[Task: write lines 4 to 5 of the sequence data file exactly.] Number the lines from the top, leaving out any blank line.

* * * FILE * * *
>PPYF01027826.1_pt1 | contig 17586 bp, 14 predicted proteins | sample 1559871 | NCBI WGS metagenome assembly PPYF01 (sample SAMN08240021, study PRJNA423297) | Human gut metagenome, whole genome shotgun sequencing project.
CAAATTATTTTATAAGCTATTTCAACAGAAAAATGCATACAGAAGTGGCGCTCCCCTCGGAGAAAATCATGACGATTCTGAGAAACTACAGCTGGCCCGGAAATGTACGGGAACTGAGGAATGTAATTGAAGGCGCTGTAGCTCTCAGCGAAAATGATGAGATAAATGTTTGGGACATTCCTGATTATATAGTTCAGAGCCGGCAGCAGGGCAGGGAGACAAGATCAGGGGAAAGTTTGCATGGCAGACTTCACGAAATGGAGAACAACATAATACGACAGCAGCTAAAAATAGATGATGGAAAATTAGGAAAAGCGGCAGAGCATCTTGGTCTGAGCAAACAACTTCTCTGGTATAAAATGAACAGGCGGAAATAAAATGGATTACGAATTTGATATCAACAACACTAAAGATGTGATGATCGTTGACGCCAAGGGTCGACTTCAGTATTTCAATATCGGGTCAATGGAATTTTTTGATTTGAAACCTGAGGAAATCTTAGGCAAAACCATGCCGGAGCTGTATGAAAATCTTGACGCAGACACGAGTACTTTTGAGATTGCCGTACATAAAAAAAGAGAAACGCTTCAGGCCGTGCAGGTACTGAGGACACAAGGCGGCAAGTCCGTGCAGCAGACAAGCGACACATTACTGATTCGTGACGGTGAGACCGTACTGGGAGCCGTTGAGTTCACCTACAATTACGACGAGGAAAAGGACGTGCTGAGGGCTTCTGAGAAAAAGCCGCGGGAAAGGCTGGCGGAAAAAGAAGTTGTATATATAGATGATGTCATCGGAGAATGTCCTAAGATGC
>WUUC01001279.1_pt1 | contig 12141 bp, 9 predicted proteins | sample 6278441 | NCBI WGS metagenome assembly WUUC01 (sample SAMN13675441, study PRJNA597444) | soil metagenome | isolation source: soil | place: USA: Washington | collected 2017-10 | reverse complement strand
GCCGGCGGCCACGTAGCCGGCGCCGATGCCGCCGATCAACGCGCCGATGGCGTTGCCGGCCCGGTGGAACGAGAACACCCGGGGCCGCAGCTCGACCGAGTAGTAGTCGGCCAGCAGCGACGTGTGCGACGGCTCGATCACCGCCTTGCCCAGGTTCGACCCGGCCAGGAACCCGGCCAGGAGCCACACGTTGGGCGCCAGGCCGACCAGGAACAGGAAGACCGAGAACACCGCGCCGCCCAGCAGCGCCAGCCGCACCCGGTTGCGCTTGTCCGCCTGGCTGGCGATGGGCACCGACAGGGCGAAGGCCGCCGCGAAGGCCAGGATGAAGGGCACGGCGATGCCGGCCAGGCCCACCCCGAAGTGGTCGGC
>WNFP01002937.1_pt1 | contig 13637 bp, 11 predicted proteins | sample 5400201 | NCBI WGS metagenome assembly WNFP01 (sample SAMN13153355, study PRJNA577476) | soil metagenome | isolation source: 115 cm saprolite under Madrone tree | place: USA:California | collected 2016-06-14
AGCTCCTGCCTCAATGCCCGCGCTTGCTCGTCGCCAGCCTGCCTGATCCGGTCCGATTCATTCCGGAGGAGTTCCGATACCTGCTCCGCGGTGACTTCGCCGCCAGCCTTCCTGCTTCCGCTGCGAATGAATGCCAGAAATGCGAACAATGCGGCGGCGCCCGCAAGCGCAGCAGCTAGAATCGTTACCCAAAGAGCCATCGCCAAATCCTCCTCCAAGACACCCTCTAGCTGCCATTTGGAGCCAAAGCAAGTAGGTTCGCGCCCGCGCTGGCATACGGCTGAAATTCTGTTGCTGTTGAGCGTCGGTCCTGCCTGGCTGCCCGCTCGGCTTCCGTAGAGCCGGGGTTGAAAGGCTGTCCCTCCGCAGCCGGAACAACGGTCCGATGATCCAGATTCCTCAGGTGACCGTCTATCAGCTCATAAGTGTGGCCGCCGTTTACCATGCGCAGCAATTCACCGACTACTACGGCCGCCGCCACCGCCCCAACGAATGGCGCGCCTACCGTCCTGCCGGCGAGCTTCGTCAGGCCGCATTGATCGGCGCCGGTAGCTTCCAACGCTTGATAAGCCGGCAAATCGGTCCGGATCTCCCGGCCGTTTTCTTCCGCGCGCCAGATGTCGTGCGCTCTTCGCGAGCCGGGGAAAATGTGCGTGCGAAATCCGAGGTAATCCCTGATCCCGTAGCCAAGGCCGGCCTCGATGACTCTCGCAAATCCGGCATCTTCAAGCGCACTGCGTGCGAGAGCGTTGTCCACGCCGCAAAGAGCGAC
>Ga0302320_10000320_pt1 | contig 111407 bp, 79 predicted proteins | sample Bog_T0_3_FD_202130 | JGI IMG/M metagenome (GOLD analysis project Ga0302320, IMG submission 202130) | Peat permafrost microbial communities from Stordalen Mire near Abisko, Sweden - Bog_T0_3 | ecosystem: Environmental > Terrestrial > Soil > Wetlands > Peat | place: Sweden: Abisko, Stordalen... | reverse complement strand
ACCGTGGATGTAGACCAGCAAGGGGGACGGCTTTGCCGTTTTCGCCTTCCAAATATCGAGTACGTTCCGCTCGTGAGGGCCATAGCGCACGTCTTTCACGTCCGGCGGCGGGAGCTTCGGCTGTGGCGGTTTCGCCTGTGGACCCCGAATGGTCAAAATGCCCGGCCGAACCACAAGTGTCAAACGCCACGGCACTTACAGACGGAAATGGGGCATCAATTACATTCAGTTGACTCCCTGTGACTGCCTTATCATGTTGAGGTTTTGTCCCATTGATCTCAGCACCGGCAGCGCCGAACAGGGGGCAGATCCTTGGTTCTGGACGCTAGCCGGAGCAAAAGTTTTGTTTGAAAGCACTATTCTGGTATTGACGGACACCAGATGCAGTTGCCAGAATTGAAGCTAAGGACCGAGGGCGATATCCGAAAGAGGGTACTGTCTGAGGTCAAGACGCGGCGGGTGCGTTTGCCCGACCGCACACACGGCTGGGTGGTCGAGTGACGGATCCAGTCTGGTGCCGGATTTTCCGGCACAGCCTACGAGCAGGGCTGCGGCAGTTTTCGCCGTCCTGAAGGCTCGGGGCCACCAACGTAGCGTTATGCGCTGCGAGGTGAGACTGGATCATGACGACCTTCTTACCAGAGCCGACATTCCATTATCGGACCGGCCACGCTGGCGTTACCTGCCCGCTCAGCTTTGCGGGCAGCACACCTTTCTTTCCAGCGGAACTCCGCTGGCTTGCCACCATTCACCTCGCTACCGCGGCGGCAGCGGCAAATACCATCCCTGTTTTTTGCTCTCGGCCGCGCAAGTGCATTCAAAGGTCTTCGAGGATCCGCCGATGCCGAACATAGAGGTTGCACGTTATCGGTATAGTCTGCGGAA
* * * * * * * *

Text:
GCCGGCGGCCACGTAGCCGGCGCCGATGCCGCCGATCAACGCGCCGATGGCGTTGCCGGCCCGGTGGAACGAGAACACCCGGGGCCGCAGCTCGACCGAGTAGTAGTCGGCCAGCAGCGACGTGTGCGACGGCTCGATCACCGCCTTGCCCAGGTTCGACCCGGCCAGGAACCCGGCCAGGAGCCACACGTTGGGCGCCAGGCCGACCAGGAACAGGAAGACCGAGAACACCGCGCCGCCCAGCAGCGCCAGCCGCACCCGGTTGCGCTTGTCCGCCTGGCTGGCGATGGGCACCGACAGGGCGAAGGCCGCCGCGAAGGCCAGGATGAAGGGCACGGCGATGCCGGCCAGGCCCACCCCGAAGTGGTCGGC
>WNFP01002937.1_pt1 | contig 13637 bp, 11 predicted proteins | sample 5400201 | NCBI WGS metagenome assembly WNFP01 (sample SAMN13153355, study PRJNA577476) | soil metagenome | isolation source: 115 cm saprolite under Madrone tree | place: USA:California | collected 2016-06-14